Software Development Kit for the Open Surgical Communication Protocol

We are developing a software development kit (SDK) for the Open Surgical Communication Protocol (OSCP) that supports the development of interconnected medical devices according to the recent IEEE 11073 standards for interoperable medical device communication. Our tool, the OSCP Device Modeler, allows the specification of temporal assertions for the respective data streams of the systems and generates automatically corresponding monitors that may be used during testing, but also during the application in field to ensure adherence to the interface specification. A further tool, the OSCP Swiss Army Knife, allows subscribing to the services provided via the interfaces of the system under development and thereby supports its debugging.

Screenshot of modeling a pulse oximeter in the Device Modeler’s GUI.Screenshot of inspecting the running pulse oximeter with the Swiss Army Knife.Screenshot of modeling a pulse oximeter in the Device Modeler’s GUI (left) and inspecting the running pulse oximeter with the Swiss Army Knife (right).

Open Surgical Communication Protocol (OSCP)

OSCP consists of the data transmission technology Medical Device Profile for Web Services (MDPWS), standardized as IEEE 11073-20702, and the domain information and service model, standardized as IEEE 11073-10207. MDPWS is based on a SOA and allows devices to find each other in a local network using WS-Discovery.

Device Modeler

The Device Modeler supports the process of developing network interfaces for medical devices: It provides a graphical user interface to design a MD description and it generates source code which publishes the interface description and the current values to the network. The generated code is also capable of handling incoming requests changing the devices parameters and controlling the device and contains synthesized monitors continuously enforcing the (temporal) constraints by rejecting requests which would lead to invalid states. The generated code can either be used as network interface for a real medical device or without further need of writing any code as a stand-alone simulator.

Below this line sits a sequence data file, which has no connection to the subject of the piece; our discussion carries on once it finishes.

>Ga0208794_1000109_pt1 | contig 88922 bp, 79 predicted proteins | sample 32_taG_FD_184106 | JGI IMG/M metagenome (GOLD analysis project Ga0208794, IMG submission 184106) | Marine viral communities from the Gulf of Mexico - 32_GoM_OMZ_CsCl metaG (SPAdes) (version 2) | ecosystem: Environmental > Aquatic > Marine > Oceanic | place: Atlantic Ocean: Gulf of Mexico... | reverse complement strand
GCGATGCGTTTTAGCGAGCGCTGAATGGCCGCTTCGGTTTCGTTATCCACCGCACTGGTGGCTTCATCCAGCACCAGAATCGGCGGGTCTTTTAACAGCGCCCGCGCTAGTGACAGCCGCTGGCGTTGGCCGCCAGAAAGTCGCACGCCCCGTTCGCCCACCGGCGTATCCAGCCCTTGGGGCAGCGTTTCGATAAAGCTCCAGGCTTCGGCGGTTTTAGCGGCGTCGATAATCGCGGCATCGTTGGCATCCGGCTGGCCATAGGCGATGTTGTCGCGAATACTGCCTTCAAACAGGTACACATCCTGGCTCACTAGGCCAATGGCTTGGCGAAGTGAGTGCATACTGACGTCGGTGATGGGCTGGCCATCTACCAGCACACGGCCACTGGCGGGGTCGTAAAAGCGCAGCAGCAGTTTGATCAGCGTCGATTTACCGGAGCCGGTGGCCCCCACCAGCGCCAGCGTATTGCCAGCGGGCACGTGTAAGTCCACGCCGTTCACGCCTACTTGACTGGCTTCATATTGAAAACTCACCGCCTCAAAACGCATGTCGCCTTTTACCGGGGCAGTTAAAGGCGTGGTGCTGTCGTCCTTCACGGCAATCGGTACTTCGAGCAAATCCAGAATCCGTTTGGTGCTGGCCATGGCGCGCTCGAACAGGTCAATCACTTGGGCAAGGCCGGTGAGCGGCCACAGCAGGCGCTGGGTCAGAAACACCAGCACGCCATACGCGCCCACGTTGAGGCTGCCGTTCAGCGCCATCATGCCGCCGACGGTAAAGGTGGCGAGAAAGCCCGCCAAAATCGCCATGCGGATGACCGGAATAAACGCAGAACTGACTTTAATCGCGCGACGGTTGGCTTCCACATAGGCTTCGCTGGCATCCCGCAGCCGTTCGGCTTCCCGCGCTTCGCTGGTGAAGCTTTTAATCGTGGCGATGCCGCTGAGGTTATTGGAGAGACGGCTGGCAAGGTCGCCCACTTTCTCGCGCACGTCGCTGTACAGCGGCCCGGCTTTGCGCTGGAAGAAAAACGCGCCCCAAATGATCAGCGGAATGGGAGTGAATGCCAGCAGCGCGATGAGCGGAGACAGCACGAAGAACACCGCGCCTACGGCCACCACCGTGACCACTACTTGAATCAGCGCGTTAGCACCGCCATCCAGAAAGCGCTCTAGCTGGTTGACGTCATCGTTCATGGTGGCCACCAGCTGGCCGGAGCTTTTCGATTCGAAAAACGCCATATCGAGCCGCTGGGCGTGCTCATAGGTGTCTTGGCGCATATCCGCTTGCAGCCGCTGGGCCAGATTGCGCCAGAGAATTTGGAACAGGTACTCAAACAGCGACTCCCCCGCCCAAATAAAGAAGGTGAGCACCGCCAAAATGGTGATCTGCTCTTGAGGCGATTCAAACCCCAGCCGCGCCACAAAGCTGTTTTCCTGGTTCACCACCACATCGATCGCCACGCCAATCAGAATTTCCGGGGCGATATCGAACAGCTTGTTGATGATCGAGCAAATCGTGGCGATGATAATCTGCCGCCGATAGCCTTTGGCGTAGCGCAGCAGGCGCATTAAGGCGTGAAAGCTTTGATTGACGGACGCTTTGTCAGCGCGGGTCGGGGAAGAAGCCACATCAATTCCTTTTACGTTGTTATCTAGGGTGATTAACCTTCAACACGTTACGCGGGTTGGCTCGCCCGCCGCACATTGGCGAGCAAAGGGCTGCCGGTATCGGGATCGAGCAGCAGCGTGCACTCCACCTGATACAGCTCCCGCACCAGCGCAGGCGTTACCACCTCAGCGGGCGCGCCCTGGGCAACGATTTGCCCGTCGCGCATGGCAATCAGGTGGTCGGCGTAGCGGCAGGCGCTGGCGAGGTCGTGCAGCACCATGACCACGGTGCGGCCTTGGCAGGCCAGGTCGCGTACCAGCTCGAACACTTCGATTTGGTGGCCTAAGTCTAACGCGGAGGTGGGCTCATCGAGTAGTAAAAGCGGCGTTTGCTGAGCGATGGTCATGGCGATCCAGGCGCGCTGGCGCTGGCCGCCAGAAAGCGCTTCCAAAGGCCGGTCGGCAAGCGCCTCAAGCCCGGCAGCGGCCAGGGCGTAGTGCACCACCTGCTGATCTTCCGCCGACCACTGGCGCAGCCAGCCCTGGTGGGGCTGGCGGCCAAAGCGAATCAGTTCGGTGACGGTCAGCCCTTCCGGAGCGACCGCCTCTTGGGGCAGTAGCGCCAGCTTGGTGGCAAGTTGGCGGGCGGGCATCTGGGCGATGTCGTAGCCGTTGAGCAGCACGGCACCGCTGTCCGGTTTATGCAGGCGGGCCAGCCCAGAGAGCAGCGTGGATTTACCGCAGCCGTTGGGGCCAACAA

Our tools support several temporal logics for the specification of the correctness properties:

  • ω-regular expressions,
  • Linear Temporal Logic (LTL),
  • Smart Assertion Logic for Temporal Logic (SALT), which adds syntactic sugar to LTL and
  • regular LTL (RLTL), which offers the expressiveness of regular expressions while being as applicable to the domain of temporal specifications as LTL.

For the monitor generation the library LamaConv is used.

The device modeller will be made available for evaluation and educational use. Until then you can already use the device template.

Device Template

The OSCP device template can be seen as an example on how to use openSDC. You can either download and run the compiled version below and use it as an example OSCP device or you can use the source code as a basis for your own medical device. Contact us (see below) if you are interested in the source code.

In order to run the device template on your machine you may need to exchange the name of your network adapter in the configuration file config/ The adapter name is en4 on my machine which may needs to be replaced with the name of you network adapter in three positions in the configuration file. (Simply search for en4.) You can use the provided script info.(bat|sh) to print the names of the network adapters available on your machine and run.(sh|bat) to start the device.

You may use the provided software for evaluation and educational purpose.

Swiss Army Knife

The Swiss Army Knife is a generic client which can connect to all available medical devices in an OSCP network. It allows the user to inspect the devices’ descriptions and current states as well as watch the state changes over time, either manually or with synthesized monitors checking the adherence of the system to user defined correctness properties.

You may download and run the current version below. Simply exeute the self-contained jar file. Since this generic client discovers OSCP devices available in your local network, using it is way more fun if there is an OSCP device available in your local network. You may use the above device template for this purpose.

Requirements: Java 8 with JavaFX. On windows currently only the 32 Bit JVM is supported.

You may use the provided software for evaluation and educational purpose.


More details on the tools described on this page can be found in our paper Runtime Verification for Interconnected Medical Devices (Presentation) which we presented at the ISoLA 2016.


If you have further questions, problems using the software provided on this page or want to extend it in some way, feel free to contact Malte Schmitz.


OR.NET – Safe Interconnection of Medical Devices in Operation Rooms

This project was undertaken partly in the scope of our engagement in the project OR.NET.